Ugandan educators to mark World Teachers’ Day in misery

Teachers in Uganda despair over not being paid for over a year and bogus policies

Godfrey Olukya   | 04.10.2021
Ugandan educators to mark World Teachers’ Day in misery File Photo


Flavia Nabwire walks through a village with a bucket full of pancakes, knocking on every door to ask residents if they are interested in buying some.

A primary three teacher at a private school in Idudi village in eastern Uganda's Bugiri district told Anadolu Agency that she resorted to making and selling pancakes to feed herself and her children.

"I am a single mother with three children. I teach at a private primary school. Ever since COVID-19 hit the country early last year and schools were closed under a lockdown, I have not been earning a salary. I was last paid in April last year," she said.

Flavia said that she started making pancakes and selling them all over the village to make ends meet. She said that among the embarrassing situations she experiences is being stopped by her students to buy pancakes. She said she sees no sense in this year's World Teachers' Day because she lives in "a sorry state."

But she is not alone in such a dilemma. Thousands of teachers in the county are in a similar situation. Among them are teachers in central Uganda's Lwengo district, where a group of teachers who have long gone without pay have resorted to making bricks.

"We do not have anything to celebrate about on World Teachers' Day. Can you imagine we now make bricks for a living?" their leader, John Kagulire, told Anadolu Agency.

He blamed the government for not coming to their rescue. He said the country's president, Yoweri Museveni, had promised to provide some financial aid to teachers at private schools, but up till now -- a year and a half down the road -- they haven't received anything.

John Wanyama, a headteacher at a government primary school, said unlike their counterparts at private schools, teachers at government schools have continued to receive their salaries throughout the COVID-19 lockdown, but it is far from enough.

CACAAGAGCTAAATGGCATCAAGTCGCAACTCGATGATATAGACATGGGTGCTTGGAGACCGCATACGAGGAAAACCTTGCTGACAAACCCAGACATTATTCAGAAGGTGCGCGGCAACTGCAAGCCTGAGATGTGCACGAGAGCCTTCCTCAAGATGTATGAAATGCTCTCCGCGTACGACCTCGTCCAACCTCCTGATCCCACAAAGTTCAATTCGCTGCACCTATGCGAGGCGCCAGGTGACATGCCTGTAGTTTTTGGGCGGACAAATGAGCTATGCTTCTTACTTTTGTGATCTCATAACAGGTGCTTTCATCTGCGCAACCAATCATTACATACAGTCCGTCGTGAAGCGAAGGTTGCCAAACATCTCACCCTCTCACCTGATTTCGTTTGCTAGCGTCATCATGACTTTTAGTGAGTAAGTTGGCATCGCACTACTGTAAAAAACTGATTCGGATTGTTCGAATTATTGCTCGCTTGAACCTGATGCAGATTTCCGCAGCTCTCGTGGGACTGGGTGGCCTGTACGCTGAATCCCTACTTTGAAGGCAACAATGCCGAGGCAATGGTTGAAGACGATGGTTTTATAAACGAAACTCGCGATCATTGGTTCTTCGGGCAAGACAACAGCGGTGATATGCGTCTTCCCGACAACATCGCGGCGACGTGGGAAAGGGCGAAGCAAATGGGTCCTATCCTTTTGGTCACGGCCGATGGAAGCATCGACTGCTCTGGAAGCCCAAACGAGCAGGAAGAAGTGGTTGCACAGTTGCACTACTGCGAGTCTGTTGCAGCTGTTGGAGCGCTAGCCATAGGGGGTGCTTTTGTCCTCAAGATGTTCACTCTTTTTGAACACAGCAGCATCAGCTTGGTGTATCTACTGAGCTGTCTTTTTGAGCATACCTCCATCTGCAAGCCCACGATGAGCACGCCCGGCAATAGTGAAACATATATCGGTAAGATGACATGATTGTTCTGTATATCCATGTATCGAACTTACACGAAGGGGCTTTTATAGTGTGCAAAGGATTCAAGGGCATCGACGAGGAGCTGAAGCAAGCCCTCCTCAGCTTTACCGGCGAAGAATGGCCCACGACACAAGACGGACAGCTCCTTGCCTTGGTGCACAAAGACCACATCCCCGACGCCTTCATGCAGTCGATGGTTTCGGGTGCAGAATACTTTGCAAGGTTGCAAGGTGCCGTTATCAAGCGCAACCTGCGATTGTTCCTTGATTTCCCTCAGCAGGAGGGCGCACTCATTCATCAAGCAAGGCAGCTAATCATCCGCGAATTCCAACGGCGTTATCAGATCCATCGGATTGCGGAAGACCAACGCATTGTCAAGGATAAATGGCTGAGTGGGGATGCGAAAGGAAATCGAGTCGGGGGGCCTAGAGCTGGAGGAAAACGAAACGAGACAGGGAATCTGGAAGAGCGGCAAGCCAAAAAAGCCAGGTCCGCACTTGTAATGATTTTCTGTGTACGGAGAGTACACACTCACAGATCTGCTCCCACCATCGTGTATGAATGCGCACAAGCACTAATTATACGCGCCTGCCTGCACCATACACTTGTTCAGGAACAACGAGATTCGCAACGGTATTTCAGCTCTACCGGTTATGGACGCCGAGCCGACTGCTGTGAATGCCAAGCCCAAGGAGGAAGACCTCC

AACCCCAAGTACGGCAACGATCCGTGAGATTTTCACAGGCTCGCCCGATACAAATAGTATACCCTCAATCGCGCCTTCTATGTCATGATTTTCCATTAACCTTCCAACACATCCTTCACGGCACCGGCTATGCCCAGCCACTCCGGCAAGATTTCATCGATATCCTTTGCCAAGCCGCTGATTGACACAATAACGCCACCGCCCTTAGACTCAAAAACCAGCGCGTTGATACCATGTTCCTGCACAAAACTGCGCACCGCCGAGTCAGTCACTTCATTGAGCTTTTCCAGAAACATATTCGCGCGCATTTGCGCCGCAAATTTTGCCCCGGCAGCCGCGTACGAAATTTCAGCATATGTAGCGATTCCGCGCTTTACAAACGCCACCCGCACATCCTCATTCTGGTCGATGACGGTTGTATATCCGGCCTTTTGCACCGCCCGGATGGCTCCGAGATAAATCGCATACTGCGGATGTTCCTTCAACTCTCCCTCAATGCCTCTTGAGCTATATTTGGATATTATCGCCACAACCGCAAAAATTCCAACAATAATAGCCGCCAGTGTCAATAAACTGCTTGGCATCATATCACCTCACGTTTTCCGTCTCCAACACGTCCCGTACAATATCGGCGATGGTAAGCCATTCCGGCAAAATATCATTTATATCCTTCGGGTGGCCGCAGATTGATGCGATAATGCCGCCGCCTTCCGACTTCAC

"Our salaries are not a big deal. We are underpaid. Can you imagine a teacher earning only 500,000 [Ugandan] shillings [around $142] per month?"

He said that definitely, some teachers will take part in the national ceremony to mark World Teachers' Day, but most of the teachers they will be representing are not living happy lives.

Education Minister Janet Museveni recently said at a function in the capital Kampala that the 20 billion shillings ($5.6 billion) that the government had offered teachers at private schools had already been released, but what remains is how they would share it.

Joseph Sewungu, a former teacher who is now a member of parliament, said that it is unfortunate that many teachers are suffering without being paid, yet the government is simply looking on. He wondered how the money promised to teachers by the president over a year ago has not been given to them yet.

Tony William Muganga, a teacher at a government secondary school, said many teachers in Uganda do not take World Teachers' Day seriously because they are not happy about "unrealistic government policies."

"I am a graduate geography teacher at a government secondary school who earns 700,000 shillings ($198) working with science teachers in government schools are being paid 1,200,000 shillings [$340] per month, yet we spend the same time in training and I even have a bigger workload," he said.

He said recently, the president became obsessed with issues related to science and treats science teachers like "small gods."

"Can you imagine that starting next year, science teachers are to be paid 4 million shillings ($1,132) per month, and we will remain to earn the same? That is a bogus policy," he added.

The secretary-general of the Uganda National Teachers' Union (UNATU), Filbert Baguma, said the ceremony for this year's World Teachers' Day celebrations will take place at the State House and the president will be the chief guest. He said the theme is "Teachers at the Heart of Education Recovery."

In an interview with Anadolu Agency, he said he was not surprised that many teachers are disgruntled.

"Teachers who have not been paid salaries are suffering. They are living a horrible life."

He said teachers have spent a lot of time out of the teaching environment.

"The government should invest more in education than before if we are to recover," he noted.

He said it is "ridiculous" that the government pays a bigger salary to science teachers than arts teachers and even headteachers.

"That will do more harm than good. Paying a higher salary to science teachers than other teachers, headmasters and district education officers creates a situation which is not conducive for a good education environment."

According to a recent teachers' census, Uganda has 202,617 primary school teachers and 58,100 secondary school teachers.

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